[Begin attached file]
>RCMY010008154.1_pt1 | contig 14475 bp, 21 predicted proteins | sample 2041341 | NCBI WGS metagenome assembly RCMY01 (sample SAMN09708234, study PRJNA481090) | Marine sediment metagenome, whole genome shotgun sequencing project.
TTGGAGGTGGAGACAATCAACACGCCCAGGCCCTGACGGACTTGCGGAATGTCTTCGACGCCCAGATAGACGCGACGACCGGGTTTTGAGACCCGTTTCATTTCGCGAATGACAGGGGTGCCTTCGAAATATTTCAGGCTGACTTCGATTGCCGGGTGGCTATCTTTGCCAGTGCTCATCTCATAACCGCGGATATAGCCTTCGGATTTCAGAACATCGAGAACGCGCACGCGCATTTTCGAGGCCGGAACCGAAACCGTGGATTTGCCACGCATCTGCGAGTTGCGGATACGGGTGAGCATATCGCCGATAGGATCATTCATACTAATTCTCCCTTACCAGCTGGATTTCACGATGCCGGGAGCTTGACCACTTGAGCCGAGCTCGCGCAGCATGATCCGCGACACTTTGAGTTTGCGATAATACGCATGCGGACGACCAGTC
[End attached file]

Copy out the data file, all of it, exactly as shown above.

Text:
>RCMY010008154.1_pt1 | contig 14475 bp, 21 predicted proteins | sample 2041341 | NCBI WGS metagenome assembly RCMY01 (sample SAMN09708234, study PRJNA481090) | Marine sediment metagenome, whole genome shotgun sequencing project.
TTGGAGGTGGAGACAATCAACACGCCCAGGCCCTGACGGACTTGCGGAATGTCTTCGACGCCCAGATAGACGCGACGACCGGGTTTTGAGACCCGTTTCATTTCGCGAATGACAGGGGTGCCTTCGAAATATTTCAGGCTGACTTCGATTGCCGGGTGGCTATCTTTGCCAGTGCTCATCTCATAACCGCGGATATAGCCTTCGGATTTCAGAACATCGAGAACGCGCACGCGCATTTTCGAGGCCGGAACCGAAACCGTGGATTTGCCACGCATCTGCGAGTTGCGGATACGGGTGAGCATATCGCCGATAGGATCATTCATACTAATTCTCCCTTACCAGCTGGATTTCACGATGCCGGGAGCTTGACCACTTGAGCCGAGCTCGCGCAGCATGATCCGCGACACTTTGAGTTTGCGATAATACGCATGCGGACGACCAGTC